Yet, for all his ambition and charisma, the job of Prime Minister seemed out of reach for most of his adult life. Those who know Johnson personally say that he loathed the fact that many in the British Conservative elite saw him as a useful campaigning tool but more of a comedian cheerleader than a serious statesman.
Even during his time as Mayor of London, winning two terms in a city that traditionally doesn’t vote Conservative, the most memorable moments of his time in office are images such as him inelegantly dangling from a zip wire or forcefully rugby tackling a 10-year-old child while on a trade visit to Tokyo. He just wasn’t considered serious enough for the top job.
Then Brexit happened. Johnson led the successful campaign that defied the odds and saw the UK vote by a narrow majority to leave the European Union in 2016.
Overnight, he went from being a man who seemed to have made a fatal political error by backing the wrong horse in the referendum, to the figurehead of a mass rebellion that had just overrun the entire British establishment.
On paper, Johnson was an unlikely candidate to become the voice of those who felt themselves to be voiceless. Alexander Boris de Pfeffel Johnson was born in New York City in 1964 to an internationalist family. As a boy, Johnson would tell friends and relatives that he wanted to be “world king” when fully grown, his sister wrote in a family biography.
He was educated at Eton College, the most exclusive private school in the UK, alma mater of 20 Prime Ministers, followed by the University of Oxford. While at Oxford, he was a member of the notorious Bullingdon Club: An elite all-male group for wealthy students, famed for ostentatious (and sometimes rowdy) displays of wealth such as vandalizing restaurants, then paying for the damage on the spot in cash. Johnson was never proven to have been personally involved in any such activity.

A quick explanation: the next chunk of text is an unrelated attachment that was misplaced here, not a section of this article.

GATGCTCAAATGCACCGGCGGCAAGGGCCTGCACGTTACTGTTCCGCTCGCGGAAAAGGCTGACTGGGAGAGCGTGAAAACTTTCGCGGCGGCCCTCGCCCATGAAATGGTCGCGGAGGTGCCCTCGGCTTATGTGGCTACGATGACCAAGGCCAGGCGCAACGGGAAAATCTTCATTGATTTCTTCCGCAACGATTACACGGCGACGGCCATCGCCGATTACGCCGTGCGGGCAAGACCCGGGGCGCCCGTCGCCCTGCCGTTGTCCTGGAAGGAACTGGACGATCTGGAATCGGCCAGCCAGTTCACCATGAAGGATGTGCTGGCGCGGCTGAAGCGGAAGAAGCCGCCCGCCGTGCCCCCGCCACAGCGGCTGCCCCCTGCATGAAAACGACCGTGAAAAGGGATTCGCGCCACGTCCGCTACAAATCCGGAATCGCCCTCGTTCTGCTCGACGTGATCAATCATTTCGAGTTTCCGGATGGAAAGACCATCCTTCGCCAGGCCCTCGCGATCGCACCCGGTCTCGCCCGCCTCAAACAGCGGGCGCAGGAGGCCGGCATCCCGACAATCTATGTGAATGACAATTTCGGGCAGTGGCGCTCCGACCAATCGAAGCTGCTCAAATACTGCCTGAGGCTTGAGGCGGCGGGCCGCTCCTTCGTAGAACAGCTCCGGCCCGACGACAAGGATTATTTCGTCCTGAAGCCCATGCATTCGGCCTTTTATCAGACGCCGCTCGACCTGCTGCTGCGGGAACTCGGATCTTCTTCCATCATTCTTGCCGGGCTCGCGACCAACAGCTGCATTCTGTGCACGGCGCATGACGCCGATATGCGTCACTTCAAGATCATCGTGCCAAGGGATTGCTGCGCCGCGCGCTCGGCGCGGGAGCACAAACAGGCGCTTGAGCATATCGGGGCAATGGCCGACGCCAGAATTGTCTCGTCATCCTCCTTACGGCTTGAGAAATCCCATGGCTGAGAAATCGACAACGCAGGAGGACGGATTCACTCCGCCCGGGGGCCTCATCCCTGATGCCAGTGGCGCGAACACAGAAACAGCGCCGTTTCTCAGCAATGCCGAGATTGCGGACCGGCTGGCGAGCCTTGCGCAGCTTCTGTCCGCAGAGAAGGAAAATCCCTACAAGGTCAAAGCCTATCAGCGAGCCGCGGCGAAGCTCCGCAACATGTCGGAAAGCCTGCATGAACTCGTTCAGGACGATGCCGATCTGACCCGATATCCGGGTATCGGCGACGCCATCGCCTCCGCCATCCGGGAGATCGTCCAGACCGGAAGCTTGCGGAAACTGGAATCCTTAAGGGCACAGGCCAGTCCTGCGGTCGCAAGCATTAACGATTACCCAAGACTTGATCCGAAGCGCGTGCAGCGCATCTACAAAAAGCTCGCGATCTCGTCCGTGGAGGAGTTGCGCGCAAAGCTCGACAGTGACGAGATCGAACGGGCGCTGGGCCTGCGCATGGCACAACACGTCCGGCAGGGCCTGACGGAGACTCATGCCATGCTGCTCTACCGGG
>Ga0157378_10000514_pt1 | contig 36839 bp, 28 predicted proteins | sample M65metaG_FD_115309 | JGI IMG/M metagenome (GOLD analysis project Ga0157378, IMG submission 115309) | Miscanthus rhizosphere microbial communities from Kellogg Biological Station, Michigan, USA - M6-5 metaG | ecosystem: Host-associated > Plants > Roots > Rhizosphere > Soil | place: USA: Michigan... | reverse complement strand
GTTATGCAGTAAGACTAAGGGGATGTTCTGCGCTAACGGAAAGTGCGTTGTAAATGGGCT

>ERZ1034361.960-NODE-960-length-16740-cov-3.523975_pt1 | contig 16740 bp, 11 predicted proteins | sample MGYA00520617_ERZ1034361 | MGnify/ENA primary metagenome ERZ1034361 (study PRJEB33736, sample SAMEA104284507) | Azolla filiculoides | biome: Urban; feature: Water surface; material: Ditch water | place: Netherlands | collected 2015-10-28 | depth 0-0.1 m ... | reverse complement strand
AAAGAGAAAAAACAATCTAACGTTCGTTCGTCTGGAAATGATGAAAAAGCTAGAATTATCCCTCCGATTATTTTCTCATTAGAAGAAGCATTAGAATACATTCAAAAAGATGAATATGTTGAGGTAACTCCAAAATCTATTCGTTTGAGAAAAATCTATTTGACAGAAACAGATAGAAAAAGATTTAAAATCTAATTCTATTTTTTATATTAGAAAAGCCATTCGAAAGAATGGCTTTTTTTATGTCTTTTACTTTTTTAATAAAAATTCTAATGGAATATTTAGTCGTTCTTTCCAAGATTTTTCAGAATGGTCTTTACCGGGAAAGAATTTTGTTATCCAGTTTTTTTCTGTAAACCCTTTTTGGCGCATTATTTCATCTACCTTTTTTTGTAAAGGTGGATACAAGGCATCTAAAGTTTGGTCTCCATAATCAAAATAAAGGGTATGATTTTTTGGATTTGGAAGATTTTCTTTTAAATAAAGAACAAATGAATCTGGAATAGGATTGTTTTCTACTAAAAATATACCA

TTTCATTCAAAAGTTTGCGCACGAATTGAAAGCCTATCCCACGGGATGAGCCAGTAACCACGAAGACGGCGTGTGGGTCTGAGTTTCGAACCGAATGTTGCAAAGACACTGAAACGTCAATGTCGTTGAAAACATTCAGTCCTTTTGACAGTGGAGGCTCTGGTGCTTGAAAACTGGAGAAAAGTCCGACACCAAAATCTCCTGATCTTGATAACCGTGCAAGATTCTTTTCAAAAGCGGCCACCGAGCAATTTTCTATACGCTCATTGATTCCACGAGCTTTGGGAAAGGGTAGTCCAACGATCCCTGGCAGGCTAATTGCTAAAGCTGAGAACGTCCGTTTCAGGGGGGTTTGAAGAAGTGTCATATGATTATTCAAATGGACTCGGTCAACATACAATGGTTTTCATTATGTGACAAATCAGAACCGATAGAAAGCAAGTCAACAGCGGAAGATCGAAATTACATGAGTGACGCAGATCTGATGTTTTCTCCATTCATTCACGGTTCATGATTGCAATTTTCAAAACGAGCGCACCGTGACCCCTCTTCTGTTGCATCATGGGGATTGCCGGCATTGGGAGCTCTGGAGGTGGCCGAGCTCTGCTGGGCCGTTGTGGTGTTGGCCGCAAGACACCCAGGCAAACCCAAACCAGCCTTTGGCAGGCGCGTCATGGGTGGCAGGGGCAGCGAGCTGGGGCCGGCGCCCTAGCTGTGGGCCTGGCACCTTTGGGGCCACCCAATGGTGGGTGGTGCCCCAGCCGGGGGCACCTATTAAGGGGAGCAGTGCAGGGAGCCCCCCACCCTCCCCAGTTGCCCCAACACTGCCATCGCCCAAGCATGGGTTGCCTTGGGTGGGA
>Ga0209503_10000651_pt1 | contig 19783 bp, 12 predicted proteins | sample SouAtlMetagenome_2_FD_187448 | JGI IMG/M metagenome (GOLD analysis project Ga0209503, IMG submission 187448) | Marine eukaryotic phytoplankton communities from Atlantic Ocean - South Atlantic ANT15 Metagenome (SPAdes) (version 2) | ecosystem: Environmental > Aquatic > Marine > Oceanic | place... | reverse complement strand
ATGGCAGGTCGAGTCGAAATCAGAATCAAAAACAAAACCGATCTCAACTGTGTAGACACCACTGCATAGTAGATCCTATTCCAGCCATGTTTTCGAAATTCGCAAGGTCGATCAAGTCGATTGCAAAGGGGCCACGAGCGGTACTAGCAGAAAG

Johnson worked as a journalist for establishment newspapers, most notably The Daily Telegraph, which made him its Brussels correspondent in 1989. It was here in Belgium that Johnson began writing what would become the most important chapter of his life story: Brexit.
Although the Telegraph was firmly Euroskeptic, the UK’s exit from the EU was not really on the cards at the time, and even English Conservatives seemed to accept this. However, they lapped up Johnson’s guerrilla journalism, which often stretched the truth of what was actually happening in Brussels.
The most famous example of this was a story by Johnson that claimed the EU was planning to ban the sale of bendy bananas. The EU repeatedly debunked that and many of the stories that Johnson published.
In 1999, Johnson was offered the editorship of The Spectator, a weekly magazine often jokingly called the “Conservative bible.” He accepted, agreeing with the owner that he would drop his by now well-known political ambitions, according to a biography by the political journalist Andrew Gimson. He kept his word for all of two years and stood to become a member of parliament in 2001.
In the years that followed, Johnson was swallowed by the conservative establishment. He carried on writing the conservative script as a journalist and building a base of loyalists both inside and outside of politics.